Ewing acknowledges that as a biography "Norman Lear" is a bit more straightforward than the style she and Grady usually work in. The duo had full editorial control, which she notes was "hard" for Lear, though he ultimately liked the film. And she's particularly gratified that it turned into something more than just the recounting of Lear's professional accomplishments, as impressive as those are.
"We found a very rich personal life and a lot of instances where his personal life really does get mirrored in the work he did,"Ewing says. "there's a lot of pathos in this person when it comes to his childhood and unresolved issues with his father than we ever expected to find.
"I guess what was surprising to us was the layers of intimacy an humanity in it. We were able to gain a level of intimacy that maybe hadn't been gained with him before; I'd like to think that, anyway. It's not just about a TV legend -- which is a hollow phrase, anyway."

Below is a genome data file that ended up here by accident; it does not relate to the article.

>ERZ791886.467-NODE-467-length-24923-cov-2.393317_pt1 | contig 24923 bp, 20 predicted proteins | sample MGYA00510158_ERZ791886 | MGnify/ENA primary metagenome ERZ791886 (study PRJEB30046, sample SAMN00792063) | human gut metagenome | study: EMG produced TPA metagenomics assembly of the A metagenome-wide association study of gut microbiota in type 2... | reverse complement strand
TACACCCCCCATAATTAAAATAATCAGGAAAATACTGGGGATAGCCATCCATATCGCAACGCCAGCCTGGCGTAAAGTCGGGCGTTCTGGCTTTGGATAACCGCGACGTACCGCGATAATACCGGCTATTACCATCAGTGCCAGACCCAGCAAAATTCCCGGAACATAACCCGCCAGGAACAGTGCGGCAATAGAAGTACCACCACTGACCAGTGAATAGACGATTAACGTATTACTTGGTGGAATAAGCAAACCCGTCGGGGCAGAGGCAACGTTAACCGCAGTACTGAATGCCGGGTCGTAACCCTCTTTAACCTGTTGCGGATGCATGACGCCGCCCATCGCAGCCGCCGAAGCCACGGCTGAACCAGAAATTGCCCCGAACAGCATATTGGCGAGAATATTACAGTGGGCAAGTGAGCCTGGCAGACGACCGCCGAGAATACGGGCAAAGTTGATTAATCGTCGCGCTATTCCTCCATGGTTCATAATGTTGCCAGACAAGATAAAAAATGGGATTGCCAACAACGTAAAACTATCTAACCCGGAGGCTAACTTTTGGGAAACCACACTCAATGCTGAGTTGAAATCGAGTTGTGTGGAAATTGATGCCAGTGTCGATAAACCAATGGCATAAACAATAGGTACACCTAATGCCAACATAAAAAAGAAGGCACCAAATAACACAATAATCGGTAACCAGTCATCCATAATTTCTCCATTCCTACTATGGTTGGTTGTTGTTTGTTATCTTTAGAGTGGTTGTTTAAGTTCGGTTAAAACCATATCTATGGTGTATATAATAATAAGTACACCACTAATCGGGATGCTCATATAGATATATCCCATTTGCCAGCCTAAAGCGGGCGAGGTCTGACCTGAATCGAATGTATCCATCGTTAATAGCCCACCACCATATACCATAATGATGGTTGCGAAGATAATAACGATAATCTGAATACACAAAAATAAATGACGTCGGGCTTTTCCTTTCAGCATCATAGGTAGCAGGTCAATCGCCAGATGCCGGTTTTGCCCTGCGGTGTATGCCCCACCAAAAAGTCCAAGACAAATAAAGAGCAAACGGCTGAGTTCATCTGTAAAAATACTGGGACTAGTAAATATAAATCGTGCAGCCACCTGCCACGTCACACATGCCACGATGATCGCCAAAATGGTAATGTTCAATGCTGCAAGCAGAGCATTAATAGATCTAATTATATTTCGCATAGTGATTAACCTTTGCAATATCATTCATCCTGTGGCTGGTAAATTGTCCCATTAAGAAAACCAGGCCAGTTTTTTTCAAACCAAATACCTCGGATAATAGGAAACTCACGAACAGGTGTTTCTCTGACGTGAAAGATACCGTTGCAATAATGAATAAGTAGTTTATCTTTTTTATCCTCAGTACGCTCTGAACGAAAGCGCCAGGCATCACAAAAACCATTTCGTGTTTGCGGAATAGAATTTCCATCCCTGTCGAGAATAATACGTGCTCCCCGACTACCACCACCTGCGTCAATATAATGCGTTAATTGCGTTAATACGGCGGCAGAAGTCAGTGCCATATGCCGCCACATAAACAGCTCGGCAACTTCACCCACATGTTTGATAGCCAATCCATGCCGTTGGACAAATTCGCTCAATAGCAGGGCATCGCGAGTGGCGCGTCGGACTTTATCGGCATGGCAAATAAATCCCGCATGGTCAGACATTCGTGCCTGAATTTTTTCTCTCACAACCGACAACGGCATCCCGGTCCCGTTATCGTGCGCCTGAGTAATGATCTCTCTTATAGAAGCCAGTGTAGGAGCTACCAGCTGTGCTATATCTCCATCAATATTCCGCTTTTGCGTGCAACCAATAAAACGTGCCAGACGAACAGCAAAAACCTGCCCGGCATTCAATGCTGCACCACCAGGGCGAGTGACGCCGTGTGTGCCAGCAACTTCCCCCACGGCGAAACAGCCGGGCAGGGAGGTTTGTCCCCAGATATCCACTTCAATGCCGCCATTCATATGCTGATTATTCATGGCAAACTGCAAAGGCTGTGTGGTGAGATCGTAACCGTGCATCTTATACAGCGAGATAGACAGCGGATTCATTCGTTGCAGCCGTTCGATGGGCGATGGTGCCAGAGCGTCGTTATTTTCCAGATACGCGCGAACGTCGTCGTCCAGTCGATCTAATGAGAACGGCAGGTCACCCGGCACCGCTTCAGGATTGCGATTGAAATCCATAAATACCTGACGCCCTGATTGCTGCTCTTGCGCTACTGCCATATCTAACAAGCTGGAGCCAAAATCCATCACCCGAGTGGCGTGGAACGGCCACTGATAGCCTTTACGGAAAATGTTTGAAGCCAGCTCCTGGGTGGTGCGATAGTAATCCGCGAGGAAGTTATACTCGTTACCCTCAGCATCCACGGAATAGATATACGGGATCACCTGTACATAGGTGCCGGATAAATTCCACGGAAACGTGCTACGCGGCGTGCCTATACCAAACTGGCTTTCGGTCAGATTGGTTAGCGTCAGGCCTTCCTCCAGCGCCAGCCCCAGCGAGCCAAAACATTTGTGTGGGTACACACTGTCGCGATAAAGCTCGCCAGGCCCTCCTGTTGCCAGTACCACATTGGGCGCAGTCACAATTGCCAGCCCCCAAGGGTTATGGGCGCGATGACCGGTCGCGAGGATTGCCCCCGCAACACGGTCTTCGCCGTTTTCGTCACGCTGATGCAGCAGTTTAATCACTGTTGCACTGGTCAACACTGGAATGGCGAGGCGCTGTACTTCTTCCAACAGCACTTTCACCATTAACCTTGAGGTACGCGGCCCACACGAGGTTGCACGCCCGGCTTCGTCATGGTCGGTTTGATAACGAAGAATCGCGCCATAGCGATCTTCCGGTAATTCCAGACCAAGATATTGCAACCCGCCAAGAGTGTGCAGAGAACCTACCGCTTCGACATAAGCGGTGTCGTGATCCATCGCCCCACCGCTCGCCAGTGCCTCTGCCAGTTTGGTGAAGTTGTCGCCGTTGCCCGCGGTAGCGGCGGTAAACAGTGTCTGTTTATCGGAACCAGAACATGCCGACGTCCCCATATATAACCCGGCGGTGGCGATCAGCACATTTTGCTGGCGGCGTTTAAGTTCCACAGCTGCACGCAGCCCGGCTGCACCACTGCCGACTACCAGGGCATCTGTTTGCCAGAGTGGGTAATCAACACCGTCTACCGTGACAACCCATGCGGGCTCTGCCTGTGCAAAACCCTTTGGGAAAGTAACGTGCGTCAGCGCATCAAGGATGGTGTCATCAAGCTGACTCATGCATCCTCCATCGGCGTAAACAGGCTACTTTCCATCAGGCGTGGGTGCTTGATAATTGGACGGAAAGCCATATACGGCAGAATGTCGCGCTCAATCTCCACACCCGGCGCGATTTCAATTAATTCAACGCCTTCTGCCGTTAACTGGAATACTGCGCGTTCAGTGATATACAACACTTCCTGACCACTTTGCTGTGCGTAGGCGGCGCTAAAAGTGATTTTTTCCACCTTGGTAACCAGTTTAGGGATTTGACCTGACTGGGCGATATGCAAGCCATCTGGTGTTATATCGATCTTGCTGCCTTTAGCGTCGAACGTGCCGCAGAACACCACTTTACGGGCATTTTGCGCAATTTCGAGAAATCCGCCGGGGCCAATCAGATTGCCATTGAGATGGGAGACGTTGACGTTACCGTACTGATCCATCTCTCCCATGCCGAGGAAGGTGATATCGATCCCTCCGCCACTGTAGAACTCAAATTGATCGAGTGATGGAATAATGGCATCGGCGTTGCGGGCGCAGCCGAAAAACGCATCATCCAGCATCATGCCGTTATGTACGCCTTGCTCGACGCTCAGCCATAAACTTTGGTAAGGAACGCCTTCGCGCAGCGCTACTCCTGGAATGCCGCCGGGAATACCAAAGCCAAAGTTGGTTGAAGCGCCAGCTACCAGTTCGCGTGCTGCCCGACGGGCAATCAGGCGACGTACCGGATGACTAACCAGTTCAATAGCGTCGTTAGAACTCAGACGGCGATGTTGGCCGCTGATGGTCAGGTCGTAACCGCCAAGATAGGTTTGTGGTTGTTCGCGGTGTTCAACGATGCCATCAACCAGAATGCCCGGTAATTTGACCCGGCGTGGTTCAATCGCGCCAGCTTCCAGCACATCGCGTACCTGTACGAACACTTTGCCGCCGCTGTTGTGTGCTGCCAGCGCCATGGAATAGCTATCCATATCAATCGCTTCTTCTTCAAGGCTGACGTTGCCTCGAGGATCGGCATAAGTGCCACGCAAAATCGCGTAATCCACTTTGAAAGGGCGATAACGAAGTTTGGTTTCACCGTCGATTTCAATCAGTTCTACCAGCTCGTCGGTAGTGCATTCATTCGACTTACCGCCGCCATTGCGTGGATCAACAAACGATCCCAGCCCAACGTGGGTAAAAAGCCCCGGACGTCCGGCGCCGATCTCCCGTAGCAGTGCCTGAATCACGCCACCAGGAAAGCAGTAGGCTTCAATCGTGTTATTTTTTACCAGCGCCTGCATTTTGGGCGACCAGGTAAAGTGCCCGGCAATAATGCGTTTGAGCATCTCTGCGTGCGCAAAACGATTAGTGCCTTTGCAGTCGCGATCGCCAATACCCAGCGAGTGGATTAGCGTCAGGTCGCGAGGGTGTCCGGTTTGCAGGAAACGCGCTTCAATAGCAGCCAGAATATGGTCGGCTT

"Norman Lear" has been picked up by Music Box Films, which will begin releasing it nationwide on July 8, with a return to Detroit on Aug. 5 at the Detroit Film Theatre. It will be shown on TBS during October, then released to Netflix.
Ewing and Grady, meanwhile, are busy with their next projects -- including a documentary for Netflix that will be released next year (and which Ewing can't talk about) and a film about undocumented immigrants in Brooklyn. Not bad for someone who didn't exactly set out to do this as a life's pursuit.
"It's a profession that's more of a lifestyle than a job," says Ewing, whose parents reside in Franklin while her two older siblings are also in New York. "It's an addiction. And I don't think I'd feel this way about it if it was something I set out to do. I had to find it.
* "Norman Lear: JAVOY (Just Another Version of You)"